nep-mig New Economics Papers
on Economics of Human Migration
Issue of 2013‒01‒12
eight papers chosen by
Yuji Tamura
Australian National University

  1. Migration and unemployment duration in OECD countries: A dynamic panel analysis By Vincent Fromentin
  2. Dutch Disease and the Mitigation Effect of Migration: Evidence from Canadian Provinces By Michel Beine; Serge Coulombe; Wessel N. Vermeulen
  3. Is there monopsonistic discrimination against immigrants? First evidence from linked employer employee data By Jahn, Elke; Hirsch, Boris
  4. Voting with Your Feet: Political Competition and Internal Migration in the United States By Liu, Wai-Man; Ngo, Phong
  5. Unequal Pay or Unequal Employment? What Drives the Skill-Composition of Labor Flows in Germany? By Arntz, Melanie; Gregory, Terry; Lehmer, Florian
  6. Heterogeneous Firms and Substitution by Tasks: the Productivity Effect of Migrants By Lucht, Michael; Haas, Anette
  7. Life (Dis)satisfaction and the Decision to Migrate: Evidence from Central and Eastern Europe By Vladimir Otrachshenko; Olga Popova
  8. Remittances and Gender-Speci fic Employment Patterns in Peru - a longitudinal Analysis By Göbel, Kristin

  1. By: Vincent Fromentin (CERFIGE, Université de Lorraine and CREA, University of Luxembourg)
    Abstract: This paper examines whether or not immigration has a positive influence on the duration of unemployment, in a macroeconomic perspective. The integration of immigrants into the labor market is a recurrent topic in literature on the economic consequences of immigration, and it is a central concern to policy makers aiming to design policies. However, to our knowledge, few researchers have studied the impact of immigration on the duration of unemployment. By using panel estimations (OLS and GMM), we show that migration seems to influence short– term unemployment positively and long-term unemployment negatively, for 14 OECD destination countries between 1975 and 2008.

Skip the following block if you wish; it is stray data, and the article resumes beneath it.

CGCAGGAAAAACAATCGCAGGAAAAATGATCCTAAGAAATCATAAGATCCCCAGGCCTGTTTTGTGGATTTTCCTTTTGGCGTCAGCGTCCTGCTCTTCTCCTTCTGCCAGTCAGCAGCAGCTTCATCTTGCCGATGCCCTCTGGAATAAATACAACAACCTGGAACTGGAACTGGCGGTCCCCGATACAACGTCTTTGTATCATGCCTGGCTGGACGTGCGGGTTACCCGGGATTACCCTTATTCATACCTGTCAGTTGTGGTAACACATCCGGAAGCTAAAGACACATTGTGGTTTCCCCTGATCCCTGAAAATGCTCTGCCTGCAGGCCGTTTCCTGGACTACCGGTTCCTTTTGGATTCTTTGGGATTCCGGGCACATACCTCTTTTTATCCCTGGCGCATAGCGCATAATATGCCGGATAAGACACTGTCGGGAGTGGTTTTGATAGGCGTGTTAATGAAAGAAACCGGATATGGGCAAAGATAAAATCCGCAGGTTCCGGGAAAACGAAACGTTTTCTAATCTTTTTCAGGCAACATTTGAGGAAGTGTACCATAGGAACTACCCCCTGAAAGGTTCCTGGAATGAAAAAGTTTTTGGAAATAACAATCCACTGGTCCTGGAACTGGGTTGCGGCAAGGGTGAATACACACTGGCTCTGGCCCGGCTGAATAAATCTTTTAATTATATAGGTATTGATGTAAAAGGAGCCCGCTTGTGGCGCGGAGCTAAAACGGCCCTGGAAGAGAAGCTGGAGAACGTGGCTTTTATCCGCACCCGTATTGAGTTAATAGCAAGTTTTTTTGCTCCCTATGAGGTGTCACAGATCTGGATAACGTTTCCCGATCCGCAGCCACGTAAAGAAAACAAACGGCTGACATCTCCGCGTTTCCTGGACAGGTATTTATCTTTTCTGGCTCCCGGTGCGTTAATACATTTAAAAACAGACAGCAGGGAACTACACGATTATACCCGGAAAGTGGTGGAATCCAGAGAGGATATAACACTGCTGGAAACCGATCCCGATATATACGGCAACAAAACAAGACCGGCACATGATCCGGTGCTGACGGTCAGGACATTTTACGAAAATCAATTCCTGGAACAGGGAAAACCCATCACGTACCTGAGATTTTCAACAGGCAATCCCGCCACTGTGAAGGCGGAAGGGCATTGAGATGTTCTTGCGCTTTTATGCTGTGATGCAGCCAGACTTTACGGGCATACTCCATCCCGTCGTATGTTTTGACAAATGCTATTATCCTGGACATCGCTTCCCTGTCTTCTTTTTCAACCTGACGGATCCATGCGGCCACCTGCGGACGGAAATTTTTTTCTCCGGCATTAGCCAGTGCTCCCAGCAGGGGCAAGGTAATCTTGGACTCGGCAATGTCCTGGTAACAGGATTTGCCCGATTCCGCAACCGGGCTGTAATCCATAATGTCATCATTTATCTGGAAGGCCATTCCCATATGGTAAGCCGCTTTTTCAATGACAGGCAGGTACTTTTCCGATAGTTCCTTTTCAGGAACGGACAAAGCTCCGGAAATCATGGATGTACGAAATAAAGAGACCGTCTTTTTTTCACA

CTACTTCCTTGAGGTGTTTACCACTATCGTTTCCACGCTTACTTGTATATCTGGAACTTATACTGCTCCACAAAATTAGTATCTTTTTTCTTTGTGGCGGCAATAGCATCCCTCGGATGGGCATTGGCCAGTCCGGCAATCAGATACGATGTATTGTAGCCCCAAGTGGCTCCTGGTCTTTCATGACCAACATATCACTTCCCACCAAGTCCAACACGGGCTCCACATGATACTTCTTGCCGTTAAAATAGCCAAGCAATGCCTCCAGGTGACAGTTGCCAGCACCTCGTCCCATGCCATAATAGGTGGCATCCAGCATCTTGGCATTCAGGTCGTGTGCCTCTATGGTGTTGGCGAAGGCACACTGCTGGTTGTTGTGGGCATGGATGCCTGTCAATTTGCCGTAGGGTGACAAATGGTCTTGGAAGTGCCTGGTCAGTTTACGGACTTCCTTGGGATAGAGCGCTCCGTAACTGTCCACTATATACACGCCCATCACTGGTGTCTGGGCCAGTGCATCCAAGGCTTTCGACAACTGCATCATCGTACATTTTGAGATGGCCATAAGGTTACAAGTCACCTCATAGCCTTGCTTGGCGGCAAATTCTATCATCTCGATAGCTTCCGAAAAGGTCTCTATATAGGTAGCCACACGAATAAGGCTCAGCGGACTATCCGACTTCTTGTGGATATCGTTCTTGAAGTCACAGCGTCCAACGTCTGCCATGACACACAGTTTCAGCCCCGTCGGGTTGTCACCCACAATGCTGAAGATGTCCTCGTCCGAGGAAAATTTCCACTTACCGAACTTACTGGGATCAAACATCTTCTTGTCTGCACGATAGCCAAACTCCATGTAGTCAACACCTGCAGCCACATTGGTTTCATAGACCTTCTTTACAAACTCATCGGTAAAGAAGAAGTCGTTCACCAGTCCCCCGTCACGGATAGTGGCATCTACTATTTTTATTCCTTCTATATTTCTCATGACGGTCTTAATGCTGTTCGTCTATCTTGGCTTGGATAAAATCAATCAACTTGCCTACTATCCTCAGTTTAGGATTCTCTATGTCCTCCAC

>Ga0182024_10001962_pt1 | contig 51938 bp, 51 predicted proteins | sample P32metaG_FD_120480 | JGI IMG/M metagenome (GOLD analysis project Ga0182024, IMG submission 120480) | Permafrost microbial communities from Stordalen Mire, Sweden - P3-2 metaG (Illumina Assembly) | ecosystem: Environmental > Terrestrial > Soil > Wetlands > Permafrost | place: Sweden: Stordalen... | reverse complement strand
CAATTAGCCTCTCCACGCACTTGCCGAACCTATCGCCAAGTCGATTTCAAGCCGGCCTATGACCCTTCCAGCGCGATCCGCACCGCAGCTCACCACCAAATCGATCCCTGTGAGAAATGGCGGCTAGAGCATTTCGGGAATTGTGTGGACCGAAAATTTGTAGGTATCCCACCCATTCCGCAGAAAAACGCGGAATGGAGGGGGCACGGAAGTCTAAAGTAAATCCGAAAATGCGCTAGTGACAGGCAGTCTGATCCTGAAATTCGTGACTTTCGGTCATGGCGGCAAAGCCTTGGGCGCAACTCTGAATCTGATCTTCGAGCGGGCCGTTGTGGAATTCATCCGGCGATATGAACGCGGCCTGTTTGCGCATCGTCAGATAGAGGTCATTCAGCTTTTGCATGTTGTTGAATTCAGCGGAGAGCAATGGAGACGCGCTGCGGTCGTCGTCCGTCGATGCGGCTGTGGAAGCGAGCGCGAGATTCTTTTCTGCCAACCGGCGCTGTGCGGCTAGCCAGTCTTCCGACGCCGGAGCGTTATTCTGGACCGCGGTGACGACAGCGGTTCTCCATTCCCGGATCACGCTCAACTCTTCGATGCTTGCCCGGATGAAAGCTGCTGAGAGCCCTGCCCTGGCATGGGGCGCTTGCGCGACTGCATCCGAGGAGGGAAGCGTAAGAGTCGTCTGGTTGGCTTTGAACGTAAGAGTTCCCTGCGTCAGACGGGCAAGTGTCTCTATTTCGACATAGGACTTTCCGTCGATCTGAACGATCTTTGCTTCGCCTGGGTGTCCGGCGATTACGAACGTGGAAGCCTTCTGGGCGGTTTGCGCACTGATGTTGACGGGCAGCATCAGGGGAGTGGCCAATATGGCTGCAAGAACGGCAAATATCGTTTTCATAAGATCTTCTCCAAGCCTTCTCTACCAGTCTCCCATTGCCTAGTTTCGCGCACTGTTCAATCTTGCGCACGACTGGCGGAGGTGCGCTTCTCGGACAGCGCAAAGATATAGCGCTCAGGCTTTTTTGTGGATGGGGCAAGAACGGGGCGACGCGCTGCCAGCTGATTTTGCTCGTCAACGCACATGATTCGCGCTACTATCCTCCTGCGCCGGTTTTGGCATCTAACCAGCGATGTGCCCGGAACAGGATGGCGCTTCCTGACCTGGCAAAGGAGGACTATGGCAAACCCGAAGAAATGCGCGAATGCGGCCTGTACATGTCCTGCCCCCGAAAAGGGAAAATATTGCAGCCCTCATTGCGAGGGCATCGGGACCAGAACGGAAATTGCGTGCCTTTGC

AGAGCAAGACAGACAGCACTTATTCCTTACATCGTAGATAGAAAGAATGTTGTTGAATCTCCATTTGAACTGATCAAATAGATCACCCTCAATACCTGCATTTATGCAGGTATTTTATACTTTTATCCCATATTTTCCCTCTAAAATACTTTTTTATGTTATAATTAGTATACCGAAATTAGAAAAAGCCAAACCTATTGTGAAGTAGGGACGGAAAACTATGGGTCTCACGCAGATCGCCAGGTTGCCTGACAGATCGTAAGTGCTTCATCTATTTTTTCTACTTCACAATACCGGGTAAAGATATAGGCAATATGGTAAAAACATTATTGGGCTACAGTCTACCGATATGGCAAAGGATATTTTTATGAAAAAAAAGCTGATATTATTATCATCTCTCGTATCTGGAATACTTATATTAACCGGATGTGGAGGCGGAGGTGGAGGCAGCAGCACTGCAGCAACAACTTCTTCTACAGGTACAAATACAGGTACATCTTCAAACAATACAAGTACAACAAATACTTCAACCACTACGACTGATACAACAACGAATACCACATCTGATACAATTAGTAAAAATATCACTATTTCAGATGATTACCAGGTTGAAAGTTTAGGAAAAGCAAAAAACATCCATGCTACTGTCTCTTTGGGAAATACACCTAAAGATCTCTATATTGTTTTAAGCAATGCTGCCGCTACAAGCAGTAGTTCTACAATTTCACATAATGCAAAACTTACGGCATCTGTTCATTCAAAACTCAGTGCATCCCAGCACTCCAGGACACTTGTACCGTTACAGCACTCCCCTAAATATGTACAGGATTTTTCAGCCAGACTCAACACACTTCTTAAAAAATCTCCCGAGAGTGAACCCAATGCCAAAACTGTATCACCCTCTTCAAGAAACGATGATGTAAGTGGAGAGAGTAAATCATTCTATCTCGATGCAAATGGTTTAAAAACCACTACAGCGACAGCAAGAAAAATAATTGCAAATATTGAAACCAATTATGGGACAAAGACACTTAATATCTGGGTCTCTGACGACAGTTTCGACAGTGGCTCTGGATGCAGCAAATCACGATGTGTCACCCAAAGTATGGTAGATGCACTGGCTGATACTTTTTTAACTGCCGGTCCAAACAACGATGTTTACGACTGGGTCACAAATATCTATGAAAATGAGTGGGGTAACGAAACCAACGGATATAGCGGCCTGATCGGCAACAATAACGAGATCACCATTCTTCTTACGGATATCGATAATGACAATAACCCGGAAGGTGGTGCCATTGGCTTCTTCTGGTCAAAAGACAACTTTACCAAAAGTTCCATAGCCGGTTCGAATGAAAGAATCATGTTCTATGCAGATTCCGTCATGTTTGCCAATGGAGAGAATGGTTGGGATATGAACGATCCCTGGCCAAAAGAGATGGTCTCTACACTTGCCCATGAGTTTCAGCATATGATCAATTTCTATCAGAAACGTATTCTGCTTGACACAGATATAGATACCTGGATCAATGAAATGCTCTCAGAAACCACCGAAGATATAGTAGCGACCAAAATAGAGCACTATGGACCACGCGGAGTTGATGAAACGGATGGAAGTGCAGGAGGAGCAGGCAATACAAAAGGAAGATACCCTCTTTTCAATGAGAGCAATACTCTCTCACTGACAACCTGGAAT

Keywords: International migration, unemployment duration, OECD countries, panel data
    Date: 2012
  2. By: Michel Beine (CREA, University of Luxembourg, IRES, CREAM and CES-Ifo); Serge Coulombe (University of Ottawa); Wessel N. Vermeulen (CREA, University of Luxembourg)
    Abstract: This paper looks at whether immigration can mitigate the Dutch disease effects associated with booms in natural resource sectors. We first derive predicted changes in the size of the non-tradable sector from a small general-equilibrium model `a la Obstfeld-Rogoff, supplemented by a resource income and a varying labour supply. Using data for Canadian provinces, we test for the existence of a mitigating effect of immigration in terms of an increase in the size of the non-tradable sector triggered by the positive resource shock in booming regions. We find evidence of such an effect for the aggregate inflow of migrants. Disentangling those flows by type of migrants, we find that the mitigation effect is due mostly to interprovincial migration and temporary international migration. There is no evidence of such an effect for permanent international immigration. Nevertheless, interprovincial migration also results in a spreading effect of Dutch disease from booming to non-booming provinces.
    Keywords: Natural Resources, Dutch Disease, Immigration, Mitigation Effect
    JEL: F22 O15 R11 R15
    Date: 2012
  3. By: Jahn, Elke; Hirsch, Boris